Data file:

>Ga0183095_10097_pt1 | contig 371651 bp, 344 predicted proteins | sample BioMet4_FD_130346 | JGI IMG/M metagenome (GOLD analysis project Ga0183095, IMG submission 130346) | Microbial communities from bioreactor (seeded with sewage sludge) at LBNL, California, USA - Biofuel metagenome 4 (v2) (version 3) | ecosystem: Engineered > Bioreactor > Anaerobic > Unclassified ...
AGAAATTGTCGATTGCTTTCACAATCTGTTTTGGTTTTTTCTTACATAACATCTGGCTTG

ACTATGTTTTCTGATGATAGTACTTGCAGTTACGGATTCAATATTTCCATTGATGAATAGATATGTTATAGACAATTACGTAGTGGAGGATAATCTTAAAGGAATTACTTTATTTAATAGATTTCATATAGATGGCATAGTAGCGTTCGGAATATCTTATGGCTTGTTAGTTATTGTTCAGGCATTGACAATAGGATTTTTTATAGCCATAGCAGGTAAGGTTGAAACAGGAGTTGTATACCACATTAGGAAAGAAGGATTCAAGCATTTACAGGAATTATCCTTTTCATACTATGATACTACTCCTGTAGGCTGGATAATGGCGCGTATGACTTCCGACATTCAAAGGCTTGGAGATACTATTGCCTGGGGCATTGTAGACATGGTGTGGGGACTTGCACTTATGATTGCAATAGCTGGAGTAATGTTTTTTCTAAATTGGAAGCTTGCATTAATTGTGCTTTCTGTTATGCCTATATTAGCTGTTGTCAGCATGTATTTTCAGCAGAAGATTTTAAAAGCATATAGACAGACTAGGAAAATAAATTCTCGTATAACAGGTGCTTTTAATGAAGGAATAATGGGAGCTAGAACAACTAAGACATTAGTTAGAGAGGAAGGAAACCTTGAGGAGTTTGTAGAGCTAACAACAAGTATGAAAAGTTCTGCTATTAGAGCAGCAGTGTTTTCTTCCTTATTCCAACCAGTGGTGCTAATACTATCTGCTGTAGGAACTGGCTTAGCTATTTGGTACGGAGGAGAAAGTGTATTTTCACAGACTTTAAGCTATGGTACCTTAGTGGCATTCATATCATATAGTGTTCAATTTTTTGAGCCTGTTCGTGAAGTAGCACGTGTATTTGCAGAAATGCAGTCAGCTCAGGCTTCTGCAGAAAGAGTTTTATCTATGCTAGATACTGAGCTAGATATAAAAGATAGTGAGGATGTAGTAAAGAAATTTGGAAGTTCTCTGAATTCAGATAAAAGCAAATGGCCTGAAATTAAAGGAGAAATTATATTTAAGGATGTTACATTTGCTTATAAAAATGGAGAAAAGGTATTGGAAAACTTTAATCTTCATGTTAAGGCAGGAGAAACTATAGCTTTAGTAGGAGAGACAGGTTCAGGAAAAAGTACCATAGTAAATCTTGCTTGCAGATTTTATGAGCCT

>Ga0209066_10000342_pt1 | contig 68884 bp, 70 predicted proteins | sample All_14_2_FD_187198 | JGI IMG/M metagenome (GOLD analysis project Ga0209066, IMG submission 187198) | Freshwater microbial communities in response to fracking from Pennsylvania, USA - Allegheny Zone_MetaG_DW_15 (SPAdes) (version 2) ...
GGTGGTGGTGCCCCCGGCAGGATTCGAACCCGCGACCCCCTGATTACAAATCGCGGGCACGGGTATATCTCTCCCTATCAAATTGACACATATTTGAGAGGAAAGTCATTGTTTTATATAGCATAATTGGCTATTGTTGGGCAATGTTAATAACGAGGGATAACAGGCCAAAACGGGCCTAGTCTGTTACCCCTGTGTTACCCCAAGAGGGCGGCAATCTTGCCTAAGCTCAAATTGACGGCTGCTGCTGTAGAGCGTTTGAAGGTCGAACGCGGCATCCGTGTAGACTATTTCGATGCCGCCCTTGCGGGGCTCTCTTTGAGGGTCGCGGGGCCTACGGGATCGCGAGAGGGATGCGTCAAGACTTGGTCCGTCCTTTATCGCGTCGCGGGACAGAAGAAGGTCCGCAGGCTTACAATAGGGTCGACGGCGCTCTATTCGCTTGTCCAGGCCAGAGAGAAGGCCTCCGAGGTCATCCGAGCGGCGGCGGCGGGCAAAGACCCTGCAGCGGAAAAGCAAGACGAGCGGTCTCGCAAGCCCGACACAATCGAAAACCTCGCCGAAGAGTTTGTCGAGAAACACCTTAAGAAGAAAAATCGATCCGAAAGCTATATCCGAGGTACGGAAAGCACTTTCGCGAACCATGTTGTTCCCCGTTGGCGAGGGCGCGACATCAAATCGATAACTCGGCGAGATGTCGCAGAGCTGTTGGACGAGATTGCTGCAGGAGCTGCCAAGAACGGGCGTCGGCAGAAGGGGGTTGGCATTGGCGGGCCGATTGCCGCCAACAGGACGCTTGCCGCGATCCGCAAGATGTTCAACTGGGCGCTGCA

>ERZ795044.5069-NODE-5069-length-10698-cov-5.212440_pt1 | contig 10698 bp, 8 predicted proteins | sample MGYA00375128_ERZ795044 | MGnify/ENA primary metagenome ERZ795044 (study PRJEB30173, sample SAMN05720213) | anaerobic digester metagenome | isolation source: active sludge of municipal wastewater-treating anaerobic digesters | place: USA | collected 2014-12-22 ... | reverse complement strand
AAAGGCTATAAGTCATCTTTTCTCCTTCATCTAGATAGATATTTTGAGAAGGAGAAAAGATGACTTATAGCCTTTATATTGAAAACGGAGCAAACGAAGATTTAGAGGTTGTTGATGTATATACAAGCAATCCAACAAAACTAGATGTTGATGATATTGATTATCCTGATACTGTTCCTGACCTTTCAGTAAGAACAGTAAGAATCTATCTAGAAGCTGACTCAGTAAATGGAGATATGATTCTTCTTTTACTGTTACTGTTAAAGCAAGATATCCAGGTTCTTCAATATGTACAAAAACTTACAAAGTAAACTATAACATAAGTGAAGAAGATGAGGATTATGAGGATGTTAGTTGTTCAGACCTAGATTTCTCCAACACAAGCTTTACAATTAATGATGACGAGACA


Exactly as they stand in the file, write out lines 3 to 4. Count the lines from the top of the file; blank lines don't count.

ACTATGTTTTCTGATGATAGTACTTGCAGTTACGGATTCAATATTTCCATTGATGAATAGATATGTTATAGACAATTACGTAGTGGAGGATAATCTTAAAGGAATTACTTTATTTAATAGATTTCATATAGATGGCATAGTAGCGTTCGGAATATCTTATGGCTTGTTAGTTATTGTTCAGGCATTGACAATAGGATTTTTTATAGCCATAGCAGGTAAGGTTGAAACAGGAGTTGTATACCACATTAGGAAAGAAGGATTCAAGCATTTACAGGAATTATCCTTTTCATACTATGATACTACTCCTGTAGGCTGGATAATGGCGCGTATGACTTCCGACATTCAAAGGCTTGGAGATACTATTGCCTGGGGCATTGTAGACATGGTGTGGGGACTTGCACTTATGATTGCAATAGCTGGAGTAATGTTTTTTCTAAATTGGAAGCTTGCATTAATTGTGCTTTCTGTTATGCCTATATTAGCTGTTGTCAGCATGTATTTTCAGCAGAAGATTTTAAAAGCATATAGACAGACTAGGAAAATAAATTCTCGTATAACAGGTGCTTTTAATGAAGGAATAATGGGAGCTAGAACAACTAAGACATTAGTTAGAGAGGAAGGAAACCTTGAGGAGTTTGTAGAGCTAACAACAAGTATGAAAAGTTCTGCTATTAGAGCAGCAGTGTTTTCTTCCTTATTCCAACCAGTGGTGCTAATACTATCTGCTGTAGGAACTGGCTTAGCTATTTGGTACGGAGGAGAAAGTGTATTTTCACAGACTTTAAGCTATGGTACCTTAGTGGCATTCATATCATATAGTGTTCAATTTTTTGAGCCTGTTCGTGAAGTAGCACGTGTATTTGCAGAAATGCAGTCAGCTCAGGCTTCTGCAGAAAGAGTTTTATCTATGCTAGATACTGAGCTAGATATAAAAGATAGTGAGGATGTAGTAAAGAAATTTGGAAGTTCTCTGAATTCAGATAAAAGCAAATGGCCTGAAATTAAAGGAGAAATTATATTTAAGGATGTTACATTTGCTTATAAAAATGGAGAAAAGGTATTGGAAAACTTTAATCTTCATGTTAAGGCAGGAGAAACTATAGCTTTAGTAGGAGAGACAGGTTCAGGAAAAAGTACCATAGTAAATCTTGCTTGCAGATTTTATGAGCCT

>Ga0209066_10000342_pt1 | contig 68884 bp, 70 predicted proteins | sample All_14_2_FD_187198 | JGI IMG/M metagenome (GOLD analysis project Ga0209066, IMG submission 187198) | Freshwater microbial communities in response to fracking from Pennsylvania, USA - Allegheny Zone_MetaG_DW_15 (SPAdes) (version 2) ...